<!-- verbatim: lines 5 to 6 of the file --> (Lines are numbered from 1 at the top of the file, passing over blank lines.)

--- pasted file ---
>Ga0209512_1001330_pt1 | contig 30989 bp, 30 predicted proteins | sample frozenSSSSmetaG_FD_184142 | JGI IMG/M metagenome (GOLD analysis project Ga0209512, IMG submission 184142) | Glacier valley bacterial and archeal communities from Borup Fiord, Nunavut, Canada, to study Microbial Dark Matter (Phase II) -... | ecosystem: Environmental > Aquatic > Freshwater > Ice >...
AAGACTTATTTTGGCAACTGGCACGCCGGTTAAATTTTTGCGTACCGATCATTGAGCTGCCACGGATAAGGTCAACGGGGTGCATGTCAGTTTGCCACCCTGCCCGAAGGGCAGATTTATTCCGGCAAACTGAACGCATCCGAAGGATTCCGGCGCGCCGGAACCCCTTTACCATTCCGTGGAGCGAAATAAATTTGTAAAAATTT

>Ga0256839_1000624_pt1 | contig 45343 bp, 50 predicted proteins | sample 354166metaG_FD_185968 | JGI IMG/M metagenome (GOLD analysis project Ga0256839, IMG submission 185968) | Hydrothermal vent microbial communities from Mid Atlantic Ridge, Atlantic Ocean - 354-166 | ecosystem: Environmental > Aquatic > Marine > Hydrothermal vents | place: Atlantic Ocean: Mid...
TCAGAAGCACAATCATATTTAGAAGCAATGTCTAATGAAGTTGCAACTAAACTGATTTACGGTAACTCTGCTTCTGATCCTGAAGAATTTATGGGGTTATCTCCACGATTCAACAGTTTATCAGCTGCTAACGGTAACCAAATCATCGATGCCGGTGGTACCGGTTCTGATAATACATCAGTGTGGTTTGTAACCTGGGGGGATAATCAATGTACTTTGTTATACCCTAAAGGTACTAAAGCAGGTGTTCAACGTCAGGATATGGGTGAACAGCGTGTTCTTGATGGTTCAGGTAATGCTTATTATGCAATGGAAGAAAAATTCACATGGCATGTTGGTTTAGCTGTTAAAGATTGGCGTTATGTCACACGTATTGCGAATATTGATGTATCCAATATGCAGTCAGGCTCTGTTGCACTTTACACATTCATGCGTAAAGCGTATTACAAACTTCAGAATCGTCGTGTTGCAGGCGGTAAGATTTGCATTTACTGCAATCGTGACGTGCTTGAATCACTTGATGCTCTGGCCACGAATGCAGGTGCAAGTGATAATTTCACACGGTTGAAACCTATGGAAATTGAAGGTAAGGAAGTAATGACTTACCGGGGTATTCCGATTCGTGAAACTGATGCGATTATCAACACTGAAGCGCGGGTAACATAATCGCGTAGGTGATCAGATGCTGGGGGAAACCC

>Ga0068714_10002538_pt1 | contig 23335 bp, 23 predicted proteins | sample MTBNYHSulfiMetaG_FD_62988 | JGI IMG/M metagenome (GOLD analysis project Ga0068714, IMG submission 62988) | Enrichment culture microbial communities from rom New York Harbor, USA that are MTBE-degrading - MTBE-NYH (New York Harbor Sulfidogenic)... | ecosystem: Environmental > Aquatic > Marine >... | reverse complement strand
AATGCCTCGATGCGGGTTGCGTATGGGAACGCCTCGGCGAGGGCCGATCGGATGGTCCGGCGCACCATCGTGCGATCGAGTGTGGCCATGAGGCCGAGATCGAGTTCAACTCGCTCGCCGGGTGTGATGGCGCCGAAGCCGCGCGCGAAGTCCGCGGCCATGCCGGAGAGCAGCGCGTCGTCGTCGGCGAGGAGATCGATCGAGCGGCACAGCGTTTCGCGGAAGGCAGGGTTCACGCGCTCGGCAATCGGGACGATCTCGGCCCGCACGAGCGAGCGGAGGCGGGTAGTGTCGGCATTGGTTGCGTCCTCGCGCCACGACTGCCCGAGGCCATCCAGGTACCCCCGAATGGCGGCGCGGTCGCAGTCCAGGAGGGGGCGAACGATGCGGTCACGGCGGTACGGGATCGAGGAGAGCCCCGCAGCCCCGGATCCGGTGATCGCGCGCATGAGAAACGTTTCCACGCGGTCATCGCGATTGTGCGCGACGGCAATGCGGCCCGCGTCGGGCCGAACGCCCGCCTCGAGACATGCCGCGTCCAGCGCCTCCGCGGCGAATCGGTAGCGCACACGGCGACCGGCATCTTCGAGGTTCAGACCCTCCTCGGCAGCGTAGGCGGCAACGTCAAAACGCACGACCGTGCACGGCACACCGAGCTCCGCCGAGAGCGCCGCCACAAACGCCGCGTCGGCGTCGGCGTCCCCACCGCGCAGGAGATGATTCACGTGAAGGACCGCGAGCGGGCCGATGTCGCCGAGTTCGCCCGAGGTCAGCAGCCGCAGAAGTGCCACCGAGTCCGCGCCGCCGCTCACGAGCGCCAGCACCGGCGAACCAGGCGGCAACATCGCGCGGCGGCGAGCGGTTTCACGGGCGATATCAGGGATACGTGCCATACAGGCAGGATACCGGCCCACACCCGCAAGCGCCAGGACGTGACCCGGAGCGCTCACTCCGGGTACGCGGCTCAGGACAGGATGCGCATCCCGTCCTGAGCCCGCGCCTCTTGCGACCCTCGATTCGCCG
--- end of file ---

>Ga0068714_10002538_pt1 | contig 23335 bp, 23 predicted proteins | sample MTBNYHSulfiMetaG_FD_62988 | JGI IMG/M metagenome (GOLD analysis project Ga0068714, IMG submission 62988) | Enrichment culture microbial communities from rom New York Harbor, USA that are MTBE-degrading - MTBE-NYH (New York Harbor Sulfidogenic)... | ecosystem: Environmental > Aquatic > Marine >... | reverse complement strand
AATGCCTCGATGCGGGTTGCGTATGGGAACGCCTCGGCGAGGGCCGATCGGATGGTCCGGCGCACCATCGTGCGATCGAGTGTGGCCATGAGGCCGAGATCGAGTTCAACTCGCTCGCCGGGTGTGATGGCGCCGAAGCCGCGCGCGAAGTCCGCGGCCATGCCGGAGAGCAGCGCGTCGTCGTCGGCGAGGAGATCGATCGAGCGGCACAGCGTTTCGCGGAAGGCAGGGTTCACGCGCTCGGCAATCGGGACGATCTCGGCCCGCACGAGCGAGCGGAGGCGGGTAGTGTCGGCATTGGTTGCGTCCTCGCGCCACGACTGCCCGAGGCCATCCAGGTACCCCCGAATGGCGGCGCGGTCGCAGTCCAGGAGGGGGCGAACGATGCGGTCACGGCGGTACGGGATCGAGGAGAGCCCCGCAGCCCCGGATCCGGTGATCGCGCGCATGAGAAACGTTTCCACGCGGTCATCGCGATTGTGCGCGACGGCAATGCGGCCCGCGTCGGGCCGAACGCCCGCCTCGAGACATGCCGCGTCCAGCGCCTCCGCGGCGAATCGGTAGCGCACACGGCGACCGGCATCTTCGAGGTTCAGACCCTCCTCGGCAGCGTAGGCGGCAACGTCAAAACGCACGACCGTGCACGGCACACCGAGCTCCGCCGAGAGCGCCGCCACAAACGCCGCGTCGGCGTCGGCGTCCCCACCGCGCAGGAGATGATTCACGTGAAGGACCGCGAGCGGGCCGATGTCGCCGAGTTCGCCCGAGGTCAGCAGCCGCAGAAGTGCCACCGAGTCCGCGCCGCCGCTCACGAGCGCCAGCACCGGCGAACCAGGCGGCAACATCGCGCGGCGGCGAGCGGTTTCACGGGCGATATCAGGGATACGTGCCATACAGGCAGGATACCGGCCCACACCCGCAAGCGCCAGGACGTGACCCGGAGCGCTCACTCCGGGTACGCGGCTCAGGACAGGATGCGCATCCCGTCCTGAGCCCGCGCCTCTTGCGACCCTCGATTCGCCG